Speedwriting is the trademark under which three versions of a shorthand system were marketed during the 20th century. The original version was designed so that it could be written with a pen or typed on a typewriter. At the peak of its popularity Speedwriting was taught in more than 400 vocational schools and its advertisements were ubiquitous in popular American magazines.
Description of the original version
The original version of Speedwriting uses letters of the alphabet and a few punctuation marks to represent the sounds of English. There are abbreviations for common prefixes and suffixes, for example uppercase N represents enter- or inter- so "entertainment" is written as Ntn- and "interrogation" is reduced to Ngj. Vowels are omitted from many words and arbitrary abbreviations are provided for the most common words.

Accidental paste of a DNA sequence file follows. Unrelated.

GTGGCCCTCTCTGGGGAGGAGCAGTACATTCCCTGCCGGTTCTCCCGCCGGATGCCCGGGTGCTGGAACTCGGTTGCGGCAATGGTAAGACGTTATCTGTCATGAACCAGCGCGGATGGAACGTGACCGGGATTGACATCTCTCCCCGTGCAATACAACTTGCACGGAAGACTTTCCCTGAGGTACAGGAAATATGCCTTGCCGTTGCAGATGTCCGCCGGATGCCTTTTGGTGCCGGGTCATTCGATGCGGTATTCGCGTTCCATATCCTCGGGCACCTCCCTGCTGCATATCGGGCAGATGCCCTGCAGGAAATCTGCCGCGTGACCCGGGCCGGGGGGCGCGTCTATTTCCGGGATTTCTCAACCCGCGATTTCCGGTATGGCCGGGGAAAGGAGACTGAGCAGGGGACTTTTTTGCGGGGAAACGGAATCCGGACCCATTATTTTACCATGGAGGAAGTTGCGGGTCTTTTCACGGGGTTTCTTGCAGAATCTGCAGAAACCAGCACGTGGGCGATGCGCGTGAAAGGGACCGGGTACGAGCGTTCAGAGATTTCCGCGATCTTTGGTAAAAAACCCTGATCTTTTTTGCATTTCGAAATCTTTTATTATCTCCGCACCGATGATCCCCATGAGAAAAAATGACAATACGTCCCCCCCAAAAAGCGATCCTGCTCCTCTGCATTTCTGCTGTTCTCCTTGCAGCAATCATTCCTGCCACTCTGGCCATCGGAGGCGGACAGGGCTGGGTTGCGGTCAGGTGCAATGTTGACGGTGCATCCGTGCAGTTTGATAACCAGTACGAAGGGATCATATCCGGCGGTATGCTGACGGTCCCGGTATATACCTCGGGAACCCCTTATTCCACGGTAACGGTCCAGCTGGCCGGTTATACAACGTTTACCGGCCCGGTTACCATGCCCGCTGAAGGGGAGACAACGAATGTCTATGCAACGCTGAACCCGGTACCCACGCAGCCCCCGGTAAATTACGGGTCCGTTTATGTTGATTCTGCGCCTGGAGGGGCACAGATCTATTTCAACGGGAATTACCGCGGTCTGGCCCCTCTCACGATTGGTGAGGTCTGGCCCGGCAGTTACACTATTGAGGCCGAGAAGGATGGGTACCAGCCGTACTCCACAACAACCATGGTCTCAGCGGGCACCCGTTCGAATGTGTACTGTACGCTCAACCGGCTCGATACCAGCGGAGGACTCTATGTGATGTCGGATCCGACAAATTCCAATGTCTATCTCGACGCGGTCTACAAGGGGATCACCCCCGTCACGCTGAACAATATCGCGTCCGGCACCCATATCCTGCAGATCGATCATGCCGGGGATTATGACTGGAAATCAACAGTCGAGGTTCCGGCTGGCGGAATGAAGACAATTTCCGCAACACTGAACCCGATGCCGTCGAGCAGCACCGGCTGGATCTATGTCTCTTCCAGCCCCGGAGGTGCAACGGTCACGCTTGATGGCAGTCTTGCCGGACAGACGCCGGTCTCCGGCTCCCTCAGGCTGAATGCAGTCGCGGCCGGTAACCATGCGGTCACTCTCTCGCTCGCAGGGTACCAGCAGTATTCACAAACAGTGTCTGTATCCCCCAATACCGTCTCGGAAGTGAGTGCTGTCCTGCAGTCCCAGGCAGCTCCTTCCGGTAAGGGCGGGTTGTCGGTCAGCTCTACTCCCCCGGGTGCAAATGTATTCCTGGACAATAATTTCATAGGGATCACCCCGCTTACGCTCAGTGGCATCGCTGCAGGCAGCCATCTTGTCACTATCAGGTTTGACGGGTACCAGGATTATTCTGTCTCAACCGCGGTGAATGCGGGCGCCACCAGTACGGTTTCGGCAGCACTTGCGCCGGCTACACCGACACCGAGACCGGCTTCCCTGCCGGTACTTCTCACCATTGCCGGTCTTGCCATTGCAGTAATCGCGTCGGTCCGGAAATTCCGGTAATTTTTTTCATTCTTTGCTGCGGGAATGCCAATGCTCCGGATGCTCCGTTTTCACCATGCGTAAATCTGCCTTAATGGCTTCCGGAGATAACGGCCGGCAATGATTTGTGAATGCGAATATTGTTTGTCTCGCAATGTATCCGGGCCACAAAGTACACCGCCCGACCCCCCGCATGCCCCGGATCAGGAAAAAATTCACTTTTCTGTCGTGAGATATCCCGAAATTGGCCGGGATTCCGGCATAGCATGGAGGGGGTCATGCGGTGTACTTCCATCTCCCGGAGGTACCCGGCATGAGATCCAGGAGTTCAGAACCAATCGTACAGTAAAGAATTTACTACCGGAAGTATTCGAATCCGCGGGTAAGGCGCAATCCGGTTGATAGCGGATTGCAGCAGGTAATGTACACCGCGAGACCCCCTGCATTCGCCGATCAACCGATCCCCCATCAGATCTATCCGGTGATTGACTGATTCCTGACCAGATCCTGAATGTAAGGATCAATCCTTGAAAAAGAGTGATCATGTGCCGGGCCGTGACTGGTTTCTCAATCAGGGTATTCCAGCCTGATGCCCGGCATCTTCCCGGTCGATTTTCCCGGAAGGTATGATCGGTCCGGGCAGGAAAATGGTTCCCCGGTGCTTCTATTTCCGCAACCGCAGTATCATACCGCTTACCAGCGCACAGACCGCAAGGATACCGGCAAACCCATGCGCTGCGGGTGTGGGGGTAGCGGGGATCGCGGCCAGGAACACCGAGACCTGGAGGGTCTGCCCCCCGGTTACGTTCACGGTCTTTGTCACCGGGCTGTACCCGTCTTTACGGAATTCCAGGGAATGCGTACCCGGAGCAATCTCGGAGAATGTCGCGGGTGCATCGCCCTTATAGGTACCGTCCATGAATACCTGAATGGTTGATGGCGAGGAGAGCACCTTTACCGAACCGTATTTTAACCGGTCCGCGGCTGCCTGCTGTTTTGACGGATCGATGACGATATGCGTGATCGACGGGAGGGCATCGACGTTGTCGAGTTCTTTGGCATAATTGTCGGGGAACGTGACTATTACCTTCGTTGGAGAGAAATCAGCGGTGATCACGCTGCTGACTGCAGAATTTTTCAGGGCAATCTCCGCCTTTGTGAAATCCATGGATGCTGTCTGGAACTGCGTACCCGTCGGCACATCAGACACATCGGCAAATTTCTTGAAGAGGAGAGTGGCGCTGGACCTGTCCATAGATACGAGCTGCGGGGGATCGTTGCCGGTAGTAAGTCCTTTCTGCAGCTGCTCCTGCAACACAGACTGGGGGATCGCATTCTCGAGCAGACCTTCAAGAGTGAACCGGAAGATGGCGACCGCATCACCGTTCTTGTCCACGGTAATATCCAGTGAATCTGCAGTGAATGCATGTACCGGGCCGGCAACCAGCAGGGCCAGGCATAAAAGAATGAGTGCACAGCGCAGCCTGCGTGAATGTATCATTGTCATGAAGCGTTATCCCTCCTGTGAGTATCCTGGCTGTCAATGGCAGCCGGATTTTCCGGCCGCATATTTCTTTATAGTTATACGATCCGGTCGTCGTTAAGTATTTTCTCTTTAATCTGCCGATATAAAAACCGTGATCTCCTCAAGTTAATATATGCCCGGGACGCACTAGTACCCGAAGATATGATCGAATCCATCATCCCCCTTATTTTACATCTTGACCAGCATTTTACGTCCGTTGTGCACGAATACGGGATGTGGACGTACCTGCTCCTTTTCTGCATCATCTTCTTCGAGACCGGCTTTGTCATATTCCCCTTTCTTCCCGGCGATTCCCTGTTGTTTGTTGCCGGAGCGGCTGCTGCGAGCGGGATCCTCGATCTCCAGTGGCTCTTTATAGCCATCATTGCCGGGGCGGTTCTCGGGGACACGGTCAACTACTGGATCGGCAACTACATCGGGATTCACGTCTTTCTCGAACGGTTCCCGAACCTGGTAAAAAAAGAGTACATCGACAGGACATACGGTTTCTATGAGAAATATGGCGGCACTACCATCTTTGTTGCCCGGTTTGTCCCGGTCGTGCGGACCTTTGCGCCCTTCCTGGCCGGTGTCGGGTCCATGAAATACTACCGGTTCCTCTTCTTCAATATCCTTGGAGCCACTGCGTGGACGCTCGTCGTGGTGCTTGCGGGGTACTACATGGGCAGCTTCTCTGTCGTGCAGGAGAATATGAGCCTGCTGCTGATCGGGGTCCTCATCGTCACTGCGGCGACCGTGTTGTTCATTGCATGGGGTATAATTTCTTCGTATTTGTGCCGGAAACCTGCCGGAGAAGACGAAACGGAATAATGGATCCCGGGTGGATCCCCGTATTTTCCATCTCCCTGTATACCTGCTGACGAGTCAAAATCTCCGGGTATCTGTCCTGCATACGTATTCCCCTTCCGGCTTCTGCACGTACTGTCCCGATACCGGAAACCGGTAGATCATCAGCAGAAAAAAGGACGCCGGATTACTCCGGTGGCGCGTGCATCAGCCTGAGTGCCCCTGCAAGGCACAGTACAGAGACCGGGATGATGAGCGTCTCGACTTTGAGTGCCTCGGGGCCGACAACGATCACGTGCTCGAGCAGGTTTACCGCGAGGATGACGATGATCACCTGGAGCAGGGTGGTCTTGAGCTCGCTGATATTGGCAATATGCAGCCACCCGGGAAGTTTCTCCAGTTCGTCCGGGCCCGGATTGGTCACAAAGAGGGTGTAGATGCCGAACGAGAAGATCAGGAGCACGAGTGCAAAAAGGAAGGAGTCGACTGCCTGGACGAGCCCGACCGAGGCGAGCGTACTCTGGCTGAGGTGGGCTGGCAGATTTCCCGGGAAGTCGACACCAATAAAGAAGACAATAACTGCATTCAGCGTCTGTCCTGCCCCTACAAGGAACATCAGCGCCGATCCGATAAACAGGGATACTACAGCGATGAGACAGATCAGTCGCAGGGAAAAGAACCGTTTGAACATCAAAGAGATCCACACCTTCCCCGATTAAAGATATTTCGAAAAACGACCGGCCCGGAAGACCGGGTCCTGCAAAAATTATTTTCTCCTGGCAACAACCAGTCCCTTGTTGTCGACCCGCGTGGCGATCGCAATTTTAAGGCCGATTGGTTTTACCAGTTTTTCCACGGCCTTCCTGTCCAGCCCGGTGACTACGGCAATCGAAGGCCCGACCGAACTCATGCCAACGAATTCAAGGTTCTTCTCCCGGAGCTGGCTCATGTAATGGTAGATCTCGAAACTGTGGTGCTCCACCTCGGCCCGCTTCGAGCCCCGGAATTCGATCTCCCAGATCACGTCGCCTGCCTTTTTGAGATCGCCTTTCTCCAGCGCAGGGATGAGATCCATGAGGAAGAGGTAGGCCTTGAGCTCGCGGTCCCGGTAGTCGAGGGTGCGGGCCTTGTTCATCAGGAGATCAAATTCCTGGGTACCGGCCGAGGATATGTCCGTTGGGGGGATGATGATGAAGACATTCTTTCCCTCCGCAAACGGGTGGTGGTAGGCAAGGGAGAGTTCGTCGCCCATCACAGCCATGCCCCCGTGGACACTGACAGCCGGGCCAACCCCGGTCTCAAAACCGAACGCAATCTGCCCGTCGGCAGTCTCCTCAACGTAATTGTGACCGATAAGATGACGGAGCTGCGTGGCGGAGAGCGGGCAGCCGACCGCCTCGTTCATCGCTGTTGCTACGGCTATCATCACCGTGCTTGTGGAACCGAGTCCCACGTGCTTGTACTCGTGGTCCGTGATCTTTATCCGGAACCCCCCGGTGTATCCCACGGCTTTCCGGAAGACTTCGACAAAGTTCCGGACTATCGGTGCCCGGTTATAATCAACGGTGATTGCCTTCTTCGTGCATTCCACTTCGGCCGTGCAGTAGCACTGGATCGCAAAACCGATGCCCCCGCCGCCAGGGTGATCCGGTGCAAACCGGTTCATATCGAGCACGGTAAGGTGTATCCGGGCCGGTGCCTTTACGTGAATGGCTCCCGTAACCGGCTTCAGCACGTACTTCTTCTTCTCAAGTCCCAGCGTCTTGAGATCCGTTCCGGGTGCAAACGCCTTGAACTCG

Specimen: ltus vaqt ll p/, aspz rNb otfm. Let us have a quiet little party and surprise our neighbor on the farm.
By reducing the use of spaces between words a high level of brevity can be achieved: “laugh and the world laughs with you” can be written as “lfatwolfs wu.”
Original Speedwriting can be typed on a typewriter or computer keyboard. When writing with a pen, one uses regular cursive handwriting with a few small modifications. Lowercase 't' is written as a simple vertical line and 'l' must be written with a distinctive loop; specific shapes for various letters are prescribed in the textbook.
With twelve weeks of training, students could achieve speeds of 80 to 100 words per minute writing with a pen. The inventor of the system was able to type notes on a typewriter as fast as anyone could speak, therefore she believed Speedwriting could eliminate the need for stenotype machines in most applications.